Tuesday, November 23, 2010

Fantômas on paper and an early Australian award winner

I'm warding off the slump that can come after a superb book (Peter Temple's An Iron Rose) by reading two books at the same time, and there are good things so far in both.

Charlotte Jay's The Yellow Turban (1955) has the following, among other memorable observations, in its opening pages:

"We had all been at Cambridge together. By that I mean Arthur and Roy were undergraduates when I was working as junior assistant in a rather seedy bookshop off the Newmarket Road. But my lack of social and scholastic distinction had not worried Roy, and what did not worry Roy did not worry Arthur — in those days."
Then there's Fantômas, familiar to readers of this blog from my recent posts about Louis Feuillade's silent-movie serials of 1913 and 1914, but before and after the centerpiece of many novels by Marcel Allain and Pierre Souvestre.

I don't know many crime novels that alongside blurbs from the Village Voice and the Washington Post could carry testimonials from Jean Cocteau and Guillaume Apollinaire, but Fantômas (1911) does. This bit of dialogue might help explain why:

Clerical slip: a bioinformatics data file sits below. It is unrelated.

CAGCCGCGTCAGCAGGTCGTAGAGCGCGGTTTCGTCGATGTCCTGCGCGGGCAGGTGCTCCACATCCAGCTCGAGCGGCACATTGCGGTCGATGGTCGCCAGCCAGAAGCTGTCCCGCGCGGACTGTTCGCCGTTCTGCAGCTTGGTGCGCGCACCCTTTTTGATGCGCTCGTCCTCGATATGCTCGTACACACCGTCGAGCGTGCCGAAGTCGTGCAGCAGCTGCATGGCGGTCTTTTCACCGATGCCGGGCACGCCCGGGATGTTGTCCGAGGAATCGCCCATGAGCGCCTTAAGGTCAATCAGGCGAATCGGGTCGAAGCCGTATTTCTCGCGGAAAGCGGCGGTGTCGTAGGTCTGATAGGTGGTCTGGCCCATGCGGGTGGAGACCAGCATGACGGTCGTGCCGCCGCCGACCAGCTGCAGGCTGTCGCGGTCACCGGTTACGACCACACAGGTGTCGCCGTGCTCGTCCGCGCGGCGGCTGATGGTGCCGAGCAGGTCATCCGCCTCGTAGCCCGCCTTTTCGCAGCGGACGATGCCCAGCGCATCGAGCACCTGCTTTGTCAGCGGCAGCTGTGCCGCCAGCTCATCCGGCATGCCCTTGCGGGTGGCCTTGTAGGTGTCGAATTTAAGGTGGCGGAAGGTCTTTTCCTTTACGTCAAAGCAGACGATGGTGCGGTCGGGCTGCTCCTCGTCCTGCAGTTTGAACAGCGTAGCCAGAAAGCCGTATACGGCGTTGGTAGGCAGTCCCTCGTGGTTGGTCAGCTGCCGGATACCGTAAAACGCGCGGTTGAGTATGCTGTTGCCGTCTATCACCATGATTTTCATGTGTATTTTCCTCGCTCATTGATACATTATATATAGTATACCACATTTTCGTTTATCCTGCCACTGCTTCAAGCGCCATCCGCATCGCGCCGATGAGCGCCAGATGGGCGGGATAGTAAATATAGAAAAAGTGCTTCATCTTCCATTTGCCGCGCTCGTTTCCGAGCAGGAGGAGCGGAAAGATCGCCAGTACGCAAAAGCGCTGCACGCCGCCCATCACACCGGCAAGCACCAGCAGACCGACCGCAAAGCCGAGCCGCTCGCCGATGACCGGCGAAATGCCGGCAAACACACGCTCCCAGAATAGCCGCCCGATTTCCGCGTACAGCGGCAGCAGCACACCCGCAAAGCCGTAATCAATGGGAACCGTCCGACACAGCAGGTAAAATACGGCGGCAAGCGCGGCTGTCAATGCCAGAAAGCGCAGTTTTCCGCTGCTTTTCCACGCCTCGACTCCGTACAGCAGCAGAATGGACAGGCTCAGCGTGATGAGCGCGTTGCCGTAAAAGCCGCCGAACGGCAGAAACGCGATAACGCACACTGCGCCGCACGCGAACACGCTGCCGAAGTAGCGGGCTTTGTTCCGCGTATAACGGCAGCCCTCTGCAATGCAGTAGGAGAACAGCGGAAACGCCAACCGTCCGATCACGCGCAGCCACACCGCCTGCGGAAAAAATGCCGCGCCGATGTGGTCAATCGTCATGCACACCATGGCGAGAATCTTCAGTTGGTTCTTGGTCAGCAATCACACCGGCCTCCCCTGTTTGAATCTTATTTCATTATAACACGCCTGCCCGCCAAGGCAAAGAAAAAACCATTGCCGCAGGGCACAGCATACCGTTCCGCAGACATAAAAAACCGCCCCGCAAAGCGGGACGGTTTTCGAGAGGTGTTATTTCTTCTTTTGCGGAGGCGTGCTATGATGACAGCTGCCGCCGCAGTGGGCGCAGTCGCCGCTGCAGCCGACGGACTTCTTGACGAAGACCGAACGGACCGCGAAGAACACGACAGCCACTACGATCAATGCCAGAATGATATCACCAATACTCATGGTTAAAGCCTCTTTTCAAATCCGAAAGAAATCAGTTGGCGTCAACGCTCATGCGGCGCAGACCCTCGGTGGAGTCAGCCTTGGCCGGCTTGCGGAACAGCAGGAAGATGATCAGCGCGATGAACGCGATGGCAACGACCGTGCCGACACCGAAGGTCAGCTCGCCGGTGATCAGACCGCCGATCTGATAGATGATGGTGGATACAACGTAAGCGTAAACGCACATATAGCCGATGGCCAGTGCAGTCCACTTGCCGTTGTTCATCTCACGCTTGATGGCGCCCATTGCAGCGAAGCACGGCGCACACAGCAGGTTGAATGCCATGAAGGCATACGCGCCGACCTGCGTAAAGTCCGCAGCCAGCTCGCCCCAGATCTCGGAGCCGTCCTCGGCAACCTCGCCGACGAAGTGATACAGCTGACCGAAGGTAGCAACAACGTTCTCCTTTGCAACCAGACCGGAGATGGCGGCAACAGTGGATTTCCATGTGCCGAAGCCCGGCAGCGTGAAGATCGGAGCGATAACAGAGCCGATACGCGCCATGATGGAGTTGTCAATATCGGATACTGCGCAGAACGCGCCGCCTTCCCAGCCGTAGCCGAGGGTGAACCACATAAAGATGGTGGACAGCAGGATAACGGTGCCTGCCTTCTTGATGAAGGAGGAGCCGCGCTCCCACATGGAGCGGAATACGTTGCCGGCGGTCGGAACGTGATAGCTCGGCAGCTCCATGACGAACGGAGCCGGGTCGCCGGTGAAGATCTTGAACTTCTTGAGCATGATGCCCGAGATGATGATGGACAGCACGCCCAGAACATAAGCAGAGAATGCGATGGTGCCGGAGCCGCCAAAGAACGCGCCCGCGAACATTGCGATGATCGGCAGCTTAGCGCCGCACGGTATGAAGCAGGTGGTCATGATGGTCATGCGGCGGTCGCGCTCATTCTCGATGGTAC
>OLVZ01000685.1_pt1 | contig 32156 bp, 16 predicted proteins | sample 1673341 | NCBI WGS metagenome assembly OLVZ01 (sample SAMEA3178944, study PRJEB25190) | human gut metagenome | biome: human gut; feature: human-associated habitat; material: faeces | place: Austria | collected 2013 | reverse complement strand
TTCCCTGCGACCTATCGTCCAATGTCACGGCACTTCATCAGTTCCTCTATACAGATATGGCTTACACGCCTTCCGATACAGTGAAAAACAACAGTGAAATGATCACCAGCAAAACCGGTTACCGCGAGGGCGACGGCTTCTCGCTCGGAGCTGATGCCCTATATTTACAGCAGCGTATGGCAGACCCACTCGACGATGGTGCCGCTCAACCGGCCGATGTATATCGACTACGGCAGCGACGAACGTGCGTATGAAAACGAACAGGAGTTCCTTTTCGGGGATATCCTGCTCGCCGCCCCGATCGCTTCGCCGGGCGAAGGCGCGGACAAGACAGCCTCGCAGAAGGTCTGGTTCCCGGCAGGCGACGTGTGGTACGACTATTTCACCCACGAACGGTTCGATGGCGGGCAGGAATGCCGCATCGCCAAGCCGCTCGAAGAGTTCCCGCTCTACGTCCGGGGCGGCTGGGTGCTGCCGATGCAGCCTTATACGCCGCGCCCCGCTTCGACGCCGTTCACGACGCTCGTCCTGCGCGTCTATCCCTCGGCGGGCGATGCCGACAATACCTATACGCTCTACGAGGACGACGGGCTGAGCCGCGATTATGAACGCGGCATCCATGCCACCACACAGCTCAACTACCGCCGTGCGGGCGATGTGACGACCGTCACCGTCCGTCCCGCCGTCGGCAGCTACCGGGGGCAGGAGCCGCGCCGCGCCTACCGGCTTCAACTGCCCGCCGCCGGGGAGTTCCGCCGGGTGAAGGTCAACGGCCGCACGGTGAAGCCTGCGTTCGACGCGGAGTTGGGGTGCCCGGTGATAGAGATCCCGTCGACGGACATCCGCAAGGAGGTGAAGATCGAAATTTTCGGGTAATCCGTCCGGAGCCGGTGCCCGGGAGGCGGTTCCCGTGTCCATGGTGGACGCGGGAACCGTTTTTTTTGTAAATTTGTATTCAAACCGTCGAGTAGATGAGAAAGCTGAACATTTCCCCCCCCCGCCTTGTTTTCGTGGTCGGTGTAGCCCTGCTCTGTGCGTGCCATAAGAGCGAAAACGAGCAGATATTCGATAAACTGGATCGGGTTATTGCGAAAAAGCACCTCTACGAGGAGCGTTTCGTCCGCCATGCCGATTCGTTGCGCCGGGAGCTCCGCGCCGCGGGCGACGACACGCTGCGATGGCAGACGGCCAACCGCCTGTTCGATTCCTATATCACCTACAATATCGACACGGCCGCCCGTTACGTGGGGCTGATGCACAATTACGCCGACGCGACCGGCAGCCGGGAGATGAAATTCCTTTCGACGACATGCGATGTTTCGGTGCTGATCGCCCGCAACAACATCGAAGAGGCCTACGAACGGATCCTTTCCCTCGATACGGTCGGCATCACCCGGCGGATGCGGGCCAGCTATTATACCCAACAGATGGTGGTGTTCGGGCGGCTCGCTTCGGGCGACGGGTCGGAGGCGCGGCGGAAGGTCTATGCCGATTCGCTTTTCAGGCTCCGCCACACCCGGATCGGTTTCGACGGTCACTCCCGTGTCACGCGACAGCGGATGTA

"`Sir,' she said, `I do not know if you are joking or if you are talking seriously, but your behavior is extraordinary, hateful, disgusting—'

"`It is merely original, Princess ...'"
***
If you want get your mystery-loving friends scratching their heads, mention that Raymond Chandler was the first American to win the Edgar Award for best novel from the Mystery Writers of America, for The Long Goodbye.

The first author of any nationality to win? The aforementioned Australian, Charlotte Jay, for Beat Not the Bones in 1954.

© Peter Rozovsky 2010

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25 Comments:

Blogger Xavier said...

The first author of any nationality to win? The aforementioned Australian, Charlotte Jay, for Beat Not the Bones in 1954.


And quite deservingly so, for it is a wonderful book.

November 23, 2010  
Blogger Peter Rozovsky said...

Soho Crime reissued Beat Not the Bones a few years ago. I'm not sure if it's still in print, but I'll look.

The Yellow Turban is certainly off to an entertaining start. That woman could write.

November 23, 2010  
Blogger adrian mckinty said...

You know I prefer to think of Raymond Chandler as (like Samuel Beckett) a cricket loving Irishman.

November 23, 2010  
Blogger Peter Rozovsky said...